It gets a bad rap for low click-throughs and abysmal conversion rates. But is the skepticism of the Google Display Network fair?
The Search Network vs. the Display Network
The Search Network is comprised of Google.com (and google.uk, .jp, .ca, etc), and other search properties such as Google Maps, Google Shopping, AOL, and eBay. The Display Network (formerly the Content Network), on the other hand, is comprised of any site on the web that uses Google AdSense to power ads. Publishers of these sites reserve space on their sites for banner ads, and get paid by AdSense based on the number of eyeballs or the number of clicks their site brings to each ad. The Display Network includes huge properties like nytimes.com, gizmodo.com, and foodnetwork.com, but it can also include any fly-by-night blog or website that enables Google’s ads.
Let’s Get Real
When you advertise on the Display Network, keep realistic expectations. People aren’t searching for what you’re offering, unlike when they search on your keywords. They’re visiting their favorite sites like nytimes, gizmodo, and foodnetwork. They’re there to read content, get news, watch videos, etc… Only once in a while will your ad (that hopefully has some relationship to the content or its audience) appeal enough to readers for them to leave the site they navigated to and check out what you have to say. Therefore, a low, low, LOW click-through rate is not unusual. That doesn’t necessarily mean it’s not worth the effort; however. With enough repetition and exposure, your brand may stick in the reader’s mind when whatever you’re selling does become a more pressing need. The unfortunate thing, of course, is that this intangible ‘maybe’ is completely untrackable.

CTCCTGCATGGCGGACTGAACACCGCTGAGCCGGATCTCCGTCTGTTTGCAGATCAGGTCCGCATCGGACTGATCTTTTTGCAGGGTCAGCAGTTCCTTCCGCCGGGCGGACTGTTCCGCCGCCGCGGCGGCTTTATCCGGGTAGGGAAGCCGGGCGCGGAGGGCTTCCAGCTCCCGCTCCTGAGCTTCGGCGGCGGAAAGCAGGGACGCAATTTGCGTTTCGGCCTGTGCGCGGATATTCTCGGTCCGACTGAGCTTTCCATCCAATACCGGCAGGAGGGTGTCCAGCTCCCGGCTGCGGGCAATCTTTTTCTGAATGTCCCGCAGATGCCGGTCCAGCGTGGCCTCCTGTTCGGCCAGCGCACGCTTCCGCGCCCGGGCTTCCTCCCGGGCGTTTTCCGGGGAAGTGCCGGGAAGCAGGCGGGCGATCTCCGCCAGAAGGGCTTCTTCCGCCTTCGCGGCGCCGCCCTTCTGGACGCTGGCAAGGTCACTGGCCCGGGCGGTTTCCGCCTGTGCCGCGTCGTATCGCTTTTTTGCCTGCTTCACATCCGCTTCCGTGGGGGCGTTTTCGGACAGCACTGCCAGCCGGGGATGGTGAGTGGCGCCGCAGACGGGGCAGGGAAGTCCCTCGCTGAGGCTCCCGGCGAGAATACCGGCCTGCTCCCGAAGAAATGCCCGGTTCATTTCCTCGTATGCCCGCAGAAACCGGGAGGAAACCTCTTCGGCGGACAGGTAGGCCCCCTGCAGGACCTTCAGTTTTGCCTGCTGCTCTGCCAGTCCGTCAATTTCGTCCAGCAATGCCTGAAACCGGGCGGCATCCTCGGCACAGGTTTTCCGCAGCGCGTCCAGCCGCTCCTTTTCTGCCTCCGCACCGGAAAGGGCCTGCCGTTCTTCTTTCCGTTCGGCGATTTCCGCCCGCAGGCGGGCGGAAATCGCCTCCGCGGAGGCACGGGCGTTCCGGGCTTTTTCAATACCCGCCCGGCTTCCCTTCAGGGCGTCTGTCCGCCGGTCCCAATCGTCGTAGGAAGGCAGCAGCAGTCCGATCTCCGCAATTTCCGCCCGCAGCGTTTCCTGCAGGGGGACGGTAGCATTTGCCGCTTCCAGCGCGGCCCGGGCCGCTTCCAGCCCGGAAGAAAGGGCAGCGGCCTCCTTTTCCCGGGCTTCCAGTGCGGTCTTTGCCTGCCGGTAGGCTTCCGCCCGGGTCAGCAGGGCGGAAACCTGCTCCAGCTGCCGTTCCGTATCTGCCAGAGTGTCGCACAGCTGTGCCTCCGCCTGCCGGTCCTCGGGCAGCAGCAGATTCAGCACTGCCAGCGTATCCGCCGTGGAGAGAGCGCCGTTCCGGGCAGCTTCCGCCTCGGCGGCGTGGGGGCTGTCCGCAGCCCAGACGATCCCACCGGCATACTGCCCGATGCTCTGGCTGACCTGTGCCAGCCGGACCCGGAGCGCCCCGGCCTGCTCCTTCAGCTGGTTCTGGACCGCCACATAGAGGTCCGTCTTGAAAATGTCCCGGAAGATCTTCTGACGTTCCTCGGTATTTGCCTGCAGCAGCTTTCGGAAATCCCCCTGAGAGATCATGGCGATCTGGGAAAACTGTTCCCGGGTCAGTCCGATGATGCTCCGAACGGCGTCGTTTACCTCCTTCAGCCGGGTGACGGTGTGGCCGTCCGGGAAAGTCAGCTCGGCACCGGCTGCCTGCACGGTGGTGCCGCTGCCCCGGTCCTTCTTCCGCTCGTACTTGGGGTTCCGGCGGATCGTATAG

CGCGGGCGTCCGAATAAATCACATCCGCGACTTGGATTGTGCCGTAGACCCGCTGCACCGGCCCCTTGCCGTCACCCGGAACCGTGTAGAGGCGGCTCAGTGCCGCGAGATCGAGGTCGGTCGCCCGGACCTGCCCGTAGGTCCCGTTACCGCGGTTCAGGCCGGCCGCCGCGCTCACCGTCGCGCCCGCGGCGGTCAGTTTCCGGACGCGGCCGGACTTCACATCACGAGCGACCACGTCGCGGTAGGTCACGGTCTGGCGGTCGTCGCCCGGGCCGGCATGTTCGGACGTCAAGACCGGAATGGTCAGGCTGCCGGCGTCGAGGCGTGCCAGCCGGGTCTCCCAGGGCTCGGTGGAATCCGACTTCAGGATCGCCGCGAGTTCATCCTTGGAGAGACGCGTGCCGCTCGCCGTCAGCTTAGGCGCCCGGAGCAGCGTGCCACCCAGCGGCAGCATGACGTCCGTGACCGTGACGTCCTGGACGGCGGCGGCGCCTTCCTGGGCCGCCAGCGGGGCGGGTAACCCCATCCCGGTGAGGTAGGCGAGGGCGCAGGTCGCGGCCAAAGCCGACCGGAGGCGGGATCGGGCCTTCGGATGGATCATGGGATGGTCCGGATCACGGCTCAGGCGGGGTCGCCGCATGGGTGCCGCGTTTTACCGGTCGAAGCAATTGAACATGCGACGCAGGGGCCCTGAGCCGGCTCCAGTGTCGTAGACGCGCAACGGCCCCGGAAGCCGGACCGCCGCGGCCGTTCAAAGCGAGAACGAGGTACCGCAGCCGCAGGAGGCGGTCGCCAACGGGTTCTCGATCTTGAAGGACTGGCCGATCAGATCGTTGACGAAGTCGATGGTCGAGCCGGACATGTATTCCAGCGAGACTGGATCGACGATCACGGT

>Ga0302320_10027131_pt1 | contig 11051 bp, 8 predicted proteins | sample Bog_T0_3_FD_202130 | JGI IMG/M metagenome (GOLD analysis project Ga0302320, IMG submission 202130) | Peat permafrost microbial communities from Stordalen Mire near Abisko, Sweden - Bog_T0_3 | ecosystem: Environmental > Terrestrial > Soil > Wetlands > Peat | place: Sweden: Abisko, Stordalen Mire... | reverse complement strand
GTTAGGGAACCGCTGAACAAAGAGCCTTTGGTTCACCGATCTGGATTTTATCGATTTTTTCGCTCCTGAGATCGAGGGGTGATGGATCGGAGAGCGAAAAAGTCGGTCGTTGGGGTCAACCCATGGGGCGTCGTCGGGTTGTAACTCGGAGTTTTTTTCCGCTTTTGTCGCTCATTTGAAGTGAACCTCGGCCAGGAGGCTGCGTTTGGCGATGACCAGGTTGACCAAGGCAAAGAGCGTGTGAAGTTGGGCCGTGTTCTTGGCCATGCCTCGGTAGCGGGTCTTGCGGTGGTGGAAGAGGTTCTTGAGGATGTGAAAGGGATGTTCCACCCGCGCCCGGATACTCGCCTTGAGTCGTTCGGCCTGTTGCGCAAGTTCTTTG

But there is an upside. With Google, you don’t have to pay per impression. Unless you choose the CPM model (which probably doesn’t make sense if you’re reading this post), those impressions where maybe you’re sticking in someone’s mind are totally free to you. So there’s little risk in terms of cost.
“I’m not sold.”
I don’t blame you. At least not yet. Internet marketers want to see clicks, traffic, and most of all, conversions. But there is a case to be made for certain kinds of products to advertise heavily on the Display Network.
Here’s an example. My friends (and clients) run a site called The Wedding Lens. They started it when Justin, one of the co-founders, was getting married, and couldn’t figure out a way to manage all his guests’ photos of the wedding. He couldn’t find a centralized place to house all the various photos, download them, share comments, etc. Facebook and most picture-sharing sites will downgrade the file size and require signups and logins. So while your cousin is on Picasa, your sister is on Flickr, your aunt is on Snapfish, your mother-in-law is on Shutterfly, and your grandma still has a *gasp* film camera, there’s no easy way to manage all those albums.
Why would a site like The Wedding Lens work well on the Display Network?
Well, the answer is simple. If you’re a bride- or a groom-to-be, you don’t actually know you need this website. You wouldn’t search for a site like this because, well… you don’t even know this service exists. But as a bride- or a groom-to-be, what are you doing? Probably visiting a ton of wedding-related sites and shopping for ideas on items like invitations, decorations, cakes, venues, dresses, and the list goes on and on.